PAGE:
No. 18
24 April 1858
1. I beg to enclose herewith for your information, copies of a correspondence with Fayette McMullen Esqre, Governor of Washington Territory, relative to the rendition of certain deserters from the United States Army, who are said to have sought an asylum on Vancouver's Island.
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2. You will observe that the offences with which those parties are charged in the affidavits accompanying Governor McMullen's letter, are not such as appear to be within the terms of the Treaty between Great Britain and the United States, of the 9th August 1842, for the mutual surrender of refugees from justice, and that they would not have justified a rendition of the parties so charged.
3. I therefore did not comply with Governor McMullen's requisition.
4. I hope that the view taken of the sense of that Treaty in my letter may be correct; otherwise IshallManuscript image shall no doubt receive your instructions on the subject.
I have etc.
Minutes by CO staff
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Mr Merivale
To the For. Office with the request that Lord Malmesbury wd inform Sir E. Lytton whether the Governor has taken a correct view of the Treaty; & whether his decision shd be approved.
ABd 15 June
I wish it might turn out that the Governor is wrong; we should [have?] a good [deal?] the best of it, if deserters are to be given back on both sides.
HM June 16
To the F.O.
C June 17
Documents enclosed with the main document (not transcribed)
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Governor Fayette McMullen, Washington Territory, to Douglas, 31 March 1858, requesting assistance in the apprehension of six men charged with robbery in the American territory, and enclosing affidavits.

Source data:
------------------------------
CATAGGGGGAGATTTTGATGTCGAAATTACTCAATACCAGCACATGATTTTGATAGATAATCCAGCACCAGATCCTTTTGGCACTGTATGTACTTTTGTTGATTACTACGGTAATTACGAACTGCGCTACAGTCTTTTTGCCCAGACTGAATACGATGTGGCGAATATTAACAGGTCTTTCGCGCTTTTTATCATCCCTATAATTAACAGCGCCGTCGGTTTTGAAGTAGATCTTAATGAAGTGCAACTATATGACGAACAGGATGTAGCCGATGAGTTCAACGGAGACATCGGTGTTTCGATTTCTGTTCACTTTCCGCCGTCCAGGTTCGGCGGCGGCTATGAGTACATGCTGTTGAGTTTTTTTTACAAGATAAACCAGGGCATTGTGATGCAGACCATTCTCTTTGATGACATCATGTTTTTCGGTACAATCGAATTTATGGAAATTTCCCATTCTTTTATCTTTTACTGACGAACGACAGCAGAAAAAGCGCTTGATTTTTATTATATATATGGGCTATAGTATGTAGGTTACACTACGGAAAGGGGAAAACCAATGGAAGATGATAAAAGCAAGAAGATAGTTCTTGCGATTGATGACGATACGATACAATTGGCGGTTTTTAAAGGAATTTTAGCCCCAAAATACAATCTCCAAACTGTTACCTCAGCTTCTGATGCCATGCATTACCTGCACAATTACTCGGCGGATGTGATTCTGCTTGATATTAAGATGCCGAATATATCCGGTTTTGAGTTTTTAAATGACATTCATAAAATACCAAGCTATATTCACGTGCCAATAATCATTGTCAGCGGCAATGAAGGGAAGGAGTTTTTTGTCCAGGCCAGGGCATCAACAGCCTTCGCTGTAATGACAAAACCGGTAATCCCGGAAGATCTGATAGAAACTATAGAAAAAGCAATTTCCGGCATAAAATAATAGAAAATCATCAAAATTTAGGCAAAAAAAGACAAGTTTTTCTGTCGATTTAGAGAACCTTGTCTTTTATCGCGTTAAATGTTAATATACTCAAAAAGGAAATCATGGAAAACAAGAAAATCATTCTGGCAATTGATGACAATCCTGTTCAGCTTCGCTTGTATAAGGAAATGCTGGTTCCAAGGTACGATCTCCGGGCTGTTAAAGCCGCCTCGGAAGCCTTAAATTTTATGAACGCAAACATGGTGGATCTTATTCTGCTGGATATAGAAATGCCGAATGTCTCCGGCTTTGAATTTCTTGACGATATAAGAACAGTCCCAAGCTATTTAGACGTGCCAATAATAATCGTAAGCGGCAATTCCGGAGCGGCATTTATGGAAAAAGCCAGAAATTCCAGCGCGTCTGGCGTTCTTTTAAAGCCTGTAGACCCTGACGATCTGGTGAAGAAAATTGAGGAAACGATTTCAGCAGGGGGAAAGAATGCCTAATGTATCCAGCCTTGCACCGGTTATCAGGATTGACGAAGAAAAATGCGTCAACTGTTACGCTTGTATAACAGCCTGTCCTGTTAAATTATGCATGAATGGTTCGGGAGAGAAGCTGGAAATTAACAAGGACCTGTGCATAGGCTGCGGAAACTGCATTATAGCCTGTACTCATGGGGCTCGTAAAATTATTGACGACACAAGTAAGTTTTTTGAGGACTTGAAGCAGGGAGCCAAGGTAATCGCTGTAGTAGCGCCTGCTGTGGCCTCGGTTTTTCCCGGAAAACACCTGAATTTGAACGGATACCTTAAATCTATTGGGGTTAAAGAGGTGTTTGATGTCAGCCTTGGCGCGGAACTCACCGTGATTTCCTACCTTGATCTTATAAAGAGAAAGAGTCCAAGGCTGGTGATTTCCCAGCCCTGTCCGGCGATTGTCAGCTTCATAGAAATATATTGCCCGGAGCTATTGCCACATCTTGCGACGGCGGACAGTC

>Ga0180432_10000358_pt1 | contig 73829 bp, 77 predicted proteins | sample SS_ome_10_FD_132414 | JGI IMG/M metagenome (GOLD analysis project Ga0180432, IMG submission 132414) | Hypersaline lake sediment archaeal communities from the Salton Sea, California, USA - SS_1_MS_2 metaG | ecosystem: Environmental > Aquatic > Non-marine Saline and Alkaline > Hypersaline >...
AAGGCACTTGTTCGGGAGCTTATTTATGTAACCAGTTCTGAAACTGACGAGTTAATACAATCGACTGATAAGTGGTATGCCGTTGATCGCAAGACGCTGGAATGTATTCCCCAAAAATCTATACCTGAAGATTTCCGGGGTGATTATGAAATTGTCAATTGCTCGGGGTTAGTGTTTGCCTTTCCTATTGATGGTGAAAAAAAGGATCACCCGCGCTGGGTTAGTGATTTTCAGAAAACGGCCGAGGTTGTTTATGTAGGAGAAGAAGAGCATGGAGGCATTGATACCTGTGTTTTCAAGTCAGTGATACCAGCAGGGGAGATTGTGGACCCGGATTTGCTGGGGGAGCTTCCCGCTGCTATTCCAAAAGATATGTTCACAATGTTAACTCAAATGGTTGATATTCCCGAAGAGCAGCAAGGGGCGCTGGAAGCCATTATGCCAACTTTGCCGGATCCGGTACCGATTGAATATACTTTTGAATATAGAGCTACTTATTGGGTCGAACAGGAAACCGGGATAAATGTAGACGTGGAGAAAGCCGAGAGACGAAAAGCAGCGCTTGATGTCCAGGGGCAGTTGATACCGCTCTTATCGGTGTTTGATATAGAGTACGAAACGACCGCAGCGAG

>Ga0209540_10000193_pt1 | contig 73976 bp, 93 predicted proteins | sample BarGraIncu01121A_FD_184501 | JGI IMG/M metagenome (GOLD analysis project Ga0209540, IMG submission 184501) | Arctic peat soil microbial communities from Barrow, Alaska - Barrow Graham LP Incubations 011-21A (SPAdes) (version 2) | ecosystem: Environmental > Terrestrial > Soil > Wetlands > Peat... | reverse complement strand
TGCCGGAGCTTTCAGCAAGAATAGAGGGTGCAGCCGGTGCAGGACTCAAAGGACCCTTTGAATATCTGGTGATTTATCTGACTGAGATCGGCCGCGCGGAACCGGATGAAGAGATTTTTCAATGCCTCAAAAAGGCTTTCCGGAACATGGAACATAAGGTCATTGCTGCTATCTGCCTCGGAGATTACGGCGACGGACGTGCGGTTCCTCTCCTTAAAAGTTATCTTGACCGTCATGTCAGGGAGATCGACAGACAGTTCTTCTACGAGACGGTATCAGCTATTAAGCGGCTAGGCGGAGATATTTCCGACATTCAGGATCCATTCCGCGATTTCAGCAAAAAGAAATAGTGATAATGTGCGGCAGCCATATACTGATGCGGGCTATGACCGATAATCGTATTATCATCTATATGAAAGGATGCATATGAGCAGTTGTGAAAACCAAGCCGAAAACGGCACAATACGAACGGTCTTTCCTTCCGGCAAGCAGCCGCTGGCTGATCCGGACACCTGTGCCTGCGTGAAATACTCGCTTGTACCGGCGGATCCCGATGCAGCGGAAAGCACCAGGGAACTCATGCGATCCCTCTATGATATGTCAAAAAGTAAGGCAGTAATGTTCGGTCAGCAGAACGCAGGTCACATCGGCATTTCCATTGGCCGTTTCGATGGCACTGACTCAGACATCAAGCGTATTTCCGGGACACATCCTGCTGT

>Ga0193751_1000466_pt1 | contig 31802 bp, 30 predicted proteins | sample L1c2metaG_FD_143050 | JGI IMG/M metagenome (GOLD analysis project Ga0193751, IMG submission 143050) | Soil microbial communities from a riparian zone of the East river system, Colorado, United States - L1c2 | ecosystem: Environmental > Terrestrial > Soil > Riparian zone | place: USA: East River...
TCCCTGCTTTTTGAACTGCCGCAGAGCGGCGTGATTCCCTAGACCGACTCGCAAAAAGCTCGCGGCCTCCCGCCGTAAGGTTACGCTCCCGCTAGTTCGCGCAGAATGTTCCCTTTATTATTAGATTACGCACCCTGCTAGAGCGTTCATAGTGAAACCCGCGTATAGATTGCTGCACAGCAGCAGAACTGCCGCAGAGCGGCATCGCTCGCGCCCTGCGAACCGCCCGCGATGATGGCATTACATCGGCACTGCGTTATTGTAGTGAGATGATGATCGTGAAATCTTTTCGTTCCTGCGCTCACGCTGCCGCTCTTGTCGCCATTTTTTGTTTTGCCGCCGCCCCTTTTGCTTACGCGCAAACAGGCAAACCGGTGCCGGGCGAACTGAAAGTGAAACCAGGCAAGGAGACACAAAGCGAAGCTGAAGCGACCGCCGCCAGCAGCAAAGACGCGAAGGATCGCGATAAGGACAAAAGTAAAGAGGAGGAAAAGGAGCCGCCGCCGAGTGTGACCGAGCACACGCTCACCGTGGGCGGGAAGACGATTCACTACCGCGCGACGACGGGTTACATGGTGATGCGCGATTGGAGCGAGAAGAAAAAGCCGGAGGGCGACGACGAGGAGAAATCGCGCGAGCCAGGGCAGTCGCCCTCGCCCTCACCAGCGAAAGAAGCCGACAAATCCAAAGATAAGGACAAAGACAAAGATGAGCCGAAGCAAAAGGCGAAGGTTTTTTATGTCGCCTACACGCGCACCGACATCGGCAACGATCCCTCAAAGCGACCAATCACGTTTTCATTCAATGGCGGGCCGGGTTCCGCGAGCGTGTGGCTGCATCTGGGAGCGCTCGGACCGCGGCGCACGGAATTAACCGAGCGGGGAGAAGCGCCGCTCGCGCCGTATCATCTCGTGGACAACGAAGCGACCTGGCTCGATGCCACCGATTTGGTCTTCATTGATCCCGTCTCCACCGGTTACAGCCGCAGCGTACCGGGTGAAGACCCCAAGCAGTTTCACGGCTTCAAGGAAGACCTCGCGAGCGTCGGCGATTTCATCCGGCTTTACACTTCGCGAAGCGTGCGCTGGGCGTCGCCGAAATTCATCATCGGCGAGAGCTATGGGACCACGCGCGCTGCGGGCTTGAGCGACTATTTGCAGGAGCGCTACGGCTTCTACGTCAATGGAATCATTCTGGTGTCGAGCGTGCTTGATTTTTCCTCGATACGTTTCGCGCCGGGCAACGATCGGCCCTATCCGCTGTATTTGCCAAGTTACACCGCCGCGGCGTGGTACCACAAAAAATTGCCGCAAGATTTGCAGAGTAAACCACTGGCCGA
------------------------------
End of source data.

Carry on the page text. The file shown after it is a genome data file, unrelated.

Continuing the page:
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Douglas to McMullen, 16 April 1858, declining to assist on the grounds that the "offences stated in the affidavits are not within the terms of the Treaty," with explanation.
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Affidavit made before E.C. Fitzhugh, U.S. Commissioner, concerning the desertion and thievery of six U.S. soldiers, signed by Fitzhugh and G.E. Pickett, Captain, 9th Infantry, 21 December 1857.
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Affidavit made before Fitzhugh, describing the theft of a canoe by five deserters from the U.S. army, signed by Fitzhugh and Edward D. Warbass, 21 December 1857.
Other documents included in the file
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Draft, Colonial Office to E. Hammond, Foreign Office, 26 June 1858, forwarding copy of the despatch and asking whether the course taken by Douglas should be approved.
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Draft reply, Lytton to Douglas, No. 3, 16 July 1858.